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Trends in Twin Birth Outcomes and Prenatal Care Utilization in the United States, 1981-1997

Citation

Kogan, Michael D.; Alexander, Greg R.; Kotelchuck, Milton; MacDorman, Marian F.; Buekens, Pierre; Martin, Joyce A.; & Papiernik, Emily (2000). Trends in Twin Birth Outcomes and Prenatal Care Utilization in the United States, 1981-1997. JAMA: Journal of the American Medical Association, 284(3), 335-341.

Abstract

Context: Multiple births account for an increasing percentage of all low-birth-weight infants, preterm births, and infant mortality in the United States. Since 1981, the percentage of women with multiple births who received intensive prenatal care (defined as a high number of visits, exceeding the recommendation of the American College of Obstetricians and Gynecologists by approximately 1 SD beyond the mean number of visits for women initiating care within each trimester) has increased significantly.
Objectives: To explore the hypothesis that more aggressive management of twin-birth pregnancies may be associated with changes in birth outcomes in this population.
Design, setting, and subjects: Cross-sectional and trend analysis of data from the National Center for Health Statistics' birth and infant death records for all twin births occurring in the United States between 1981 and 1997, excluding those with missing or inconsistent data.
Main outcome measures: Trends in preterm birth, low birth weight, preterm and term small-for-gestational-age (SGA) births, and infant mortality, by level of prenatal care utilization.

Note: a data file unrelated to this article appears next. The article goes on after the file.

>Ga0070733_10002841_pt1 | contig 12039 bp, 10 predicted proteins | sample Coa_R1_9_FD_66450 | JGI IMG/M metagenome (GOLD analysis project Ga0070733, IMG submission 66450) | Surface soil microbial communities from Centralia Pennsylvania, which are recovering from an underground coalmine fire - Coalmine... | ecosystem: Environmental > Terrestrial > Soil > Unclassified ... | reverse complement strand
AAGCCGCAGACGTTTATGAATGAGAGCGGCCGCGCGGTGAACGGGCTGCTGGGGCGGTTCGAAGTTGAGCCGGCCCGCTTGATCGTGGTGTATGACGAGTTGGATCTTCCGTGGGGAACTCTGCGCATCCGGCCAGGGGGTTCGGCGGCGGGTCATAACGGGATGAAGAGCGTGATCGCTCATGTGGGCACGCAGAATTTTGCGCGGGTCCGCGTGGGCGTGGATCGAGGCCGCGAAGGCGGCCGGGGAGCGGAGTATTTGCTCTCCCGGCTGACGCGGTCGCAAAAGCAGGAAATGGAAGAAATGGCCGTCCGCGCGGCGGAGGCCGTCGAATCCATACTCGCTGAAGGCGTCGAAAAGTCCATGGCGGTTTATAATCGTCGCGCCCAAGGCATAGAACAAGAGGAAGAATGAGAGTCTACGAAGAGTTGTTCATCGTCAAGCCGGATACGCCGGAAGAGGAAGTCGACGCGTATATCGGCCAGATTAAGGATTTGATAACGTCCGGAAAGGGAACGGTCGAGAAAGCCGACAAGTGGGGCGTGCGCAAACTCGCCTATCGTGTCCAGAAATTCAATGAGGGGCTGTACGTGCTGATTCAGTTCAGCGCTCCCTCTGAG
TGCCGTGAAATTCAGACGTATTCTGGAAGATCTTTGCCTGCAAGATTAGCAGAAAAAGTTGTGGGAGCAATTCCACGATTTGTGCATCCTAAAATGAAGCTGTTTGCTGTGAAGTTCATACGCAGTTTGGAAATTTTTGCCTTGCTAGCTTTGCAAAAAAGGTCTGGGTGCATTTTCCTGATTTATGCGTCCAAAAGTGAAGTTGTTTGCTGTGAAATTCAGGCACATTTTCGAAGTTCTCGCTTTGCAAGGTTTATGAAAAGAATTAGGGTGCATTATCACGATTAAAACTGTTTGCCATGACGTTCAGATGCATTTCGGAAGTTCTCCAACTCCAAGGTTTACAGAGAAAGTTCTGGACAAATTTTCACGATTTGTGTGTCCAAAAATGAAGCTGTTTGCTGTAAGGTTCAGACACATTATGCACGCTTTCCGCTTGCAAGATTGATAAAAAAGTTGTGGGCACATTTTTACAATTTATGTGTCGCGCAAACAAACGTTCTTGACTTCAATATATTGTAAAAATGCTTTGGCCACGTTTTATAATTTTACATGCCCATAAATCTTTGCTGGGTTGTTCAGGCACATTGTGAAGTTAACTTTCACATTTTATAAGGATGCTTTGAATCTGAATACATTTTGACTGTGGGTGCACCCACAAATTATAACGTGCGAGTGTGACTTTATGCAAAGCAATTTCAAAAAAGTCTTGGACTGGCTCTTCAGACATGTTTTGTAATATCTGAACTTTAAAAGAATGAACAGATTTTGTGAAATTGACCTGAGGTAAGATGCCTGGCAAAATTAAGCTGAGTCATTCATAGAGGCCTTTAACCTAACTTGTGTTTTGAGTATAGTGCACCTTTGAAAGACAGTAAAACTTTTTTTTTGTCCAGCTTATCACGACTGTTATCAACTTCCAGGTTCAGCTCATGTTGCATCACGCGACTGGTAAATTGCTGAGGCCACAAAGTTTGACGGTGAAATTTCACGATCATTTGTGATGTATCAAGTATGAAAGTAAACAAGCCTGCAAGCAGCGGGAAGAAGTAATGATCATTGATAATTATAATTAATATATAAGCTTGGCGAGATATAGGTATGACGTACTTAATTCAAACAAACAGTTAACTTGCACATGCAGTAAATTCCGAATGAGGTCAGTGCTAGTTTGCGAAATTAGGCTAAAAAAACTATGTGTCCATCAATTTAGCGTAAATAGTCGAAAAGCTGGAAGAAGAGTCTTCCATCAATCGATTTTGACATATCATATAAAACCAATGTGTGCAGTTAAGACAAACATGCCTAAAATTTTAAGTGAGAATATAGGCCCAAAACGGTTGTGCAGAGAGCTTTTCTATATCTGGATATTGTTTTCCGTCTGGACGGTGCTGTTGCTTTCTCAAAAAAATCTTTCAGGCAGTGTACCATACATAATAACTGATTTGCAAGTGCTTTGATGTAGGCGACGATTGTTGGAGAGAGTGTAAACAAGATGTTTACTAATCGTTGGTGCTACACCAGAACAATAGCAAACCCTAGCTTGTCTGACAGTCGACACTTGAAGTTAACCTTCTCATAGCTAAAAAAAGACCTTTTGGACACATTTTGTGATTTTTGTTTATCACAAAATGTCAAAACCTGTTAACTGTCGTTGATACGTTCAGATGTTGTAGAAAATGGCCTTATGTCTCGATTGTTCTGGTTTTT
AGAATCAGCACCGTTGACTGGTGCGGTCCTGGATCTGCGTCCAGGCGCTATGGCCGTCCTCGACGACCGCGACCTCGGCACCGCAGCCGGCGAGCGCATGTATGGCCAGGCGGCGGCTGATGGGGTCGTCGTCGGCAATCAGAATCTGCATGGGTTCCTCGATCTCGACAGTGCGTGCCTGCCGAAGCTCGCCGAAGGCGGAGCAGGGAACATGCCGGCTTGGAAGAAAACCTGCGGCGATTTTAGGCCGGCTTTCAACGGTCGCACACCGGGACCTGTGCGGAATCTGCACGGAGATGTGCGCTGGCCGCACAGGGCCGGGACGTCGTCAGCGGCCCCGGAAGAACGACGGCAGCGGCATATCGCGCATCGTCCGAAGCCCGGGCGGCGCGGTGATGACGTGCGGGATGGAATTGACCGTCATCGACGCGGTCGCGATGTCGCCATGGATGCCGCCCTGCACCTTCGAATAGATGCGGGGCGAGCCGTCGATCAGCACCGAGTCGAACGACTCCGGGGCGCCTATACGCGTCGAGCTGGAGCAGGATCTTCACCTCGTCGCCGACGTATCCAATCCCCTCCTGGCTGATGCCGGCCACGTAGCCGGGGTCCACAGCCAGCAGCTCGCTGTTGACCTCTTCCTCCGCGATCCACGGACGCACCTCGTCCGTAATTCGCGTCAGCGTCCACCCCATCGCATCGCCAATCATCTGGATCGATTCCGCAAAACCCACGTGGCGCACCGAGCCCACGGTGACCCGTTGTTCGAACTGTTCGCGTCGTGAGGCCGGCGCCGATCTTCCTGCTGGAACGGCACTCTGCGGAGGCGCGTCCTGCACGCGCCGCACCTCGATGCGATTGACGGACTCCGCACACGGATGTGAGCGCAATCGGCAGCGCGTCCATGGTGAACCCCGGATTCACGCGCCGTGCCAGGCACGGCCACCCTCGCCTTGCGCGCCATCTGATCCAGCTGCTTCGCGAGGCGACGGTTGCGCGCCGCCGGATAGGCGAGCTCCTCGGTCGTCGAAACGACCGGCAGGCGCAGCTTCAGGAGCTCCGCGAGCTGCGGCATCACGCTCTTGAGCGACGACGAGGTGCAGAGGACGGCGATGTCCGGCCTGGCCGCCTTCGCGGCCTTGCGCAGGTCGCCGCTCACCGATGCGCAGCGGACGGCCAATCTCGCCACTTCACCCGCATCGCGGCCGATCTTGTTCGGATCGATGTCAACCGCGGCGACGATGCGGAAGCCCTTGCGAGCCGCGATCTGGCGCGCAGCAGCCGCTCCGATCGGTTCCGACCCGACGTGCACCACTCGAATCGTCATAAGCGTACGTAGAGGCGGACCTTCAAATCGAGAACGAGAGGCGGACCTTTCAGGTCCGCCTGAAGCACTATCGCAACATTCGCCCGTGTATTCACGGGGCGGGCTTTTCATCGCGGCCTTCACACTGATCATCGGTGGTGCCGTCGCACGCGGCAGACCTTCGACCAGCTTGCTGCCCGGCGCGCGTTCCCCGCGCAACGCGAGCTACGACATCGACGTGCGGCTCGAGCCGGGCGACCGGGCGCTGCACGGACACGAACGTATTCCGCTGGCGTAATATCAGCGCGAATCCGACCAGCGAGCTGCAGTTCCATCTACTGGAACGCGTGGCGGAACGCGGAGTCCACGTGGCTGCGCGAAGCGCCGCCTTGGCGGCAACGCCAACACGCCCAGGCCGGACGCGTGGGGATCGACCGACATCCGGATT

Results: The preterm birth rate for twins increased from 40.9% in 1981 to 55.0% in 1997. The percentage of low-birth-weight infants increased from 51.0% to 54.0%. The preterm SGA rate also increased from 11.9% to 14.1%, while the term SGA rate decreased from 30.7% to 20.5%. For women with intensive prenatal care utilization, the preterm birth rate increased from 35.1% to 55.8%, compared with an increase from 50.6% to 59.2% among women with only adequate use. Twin preterm deliveries involving either induction or first cesarean delivery also increased from 21.9% to 27.3% between 1989-1991 and 1995-1997. The twin infant mortality rate for women with intensive prenatal care use declined between 1983 and 1996 and remained lower than the overall twin infant mortality rate.

Conclusions: An apparent increase in medical interventions in the management of twins may result in the seeming incongruity of more prenatal care and more preterm births; however, these data suggest that women with intensive prenatal care utilization also have a lower infant mortality rate.

URL

http://dx.doi.org/10.1001/jama.284.3.335

Reference Type

Journal Article

Year Published

2000

Journal Title

JAMA: Journal of the American Medical Association

Author(s)

Kogan, Michael D.
Alexander, Greg R.
Kotelchuck, Milton
MacDorman, Marian F.
Buekens, Pierre
Martin, Joyce A.
Papiernik, Emily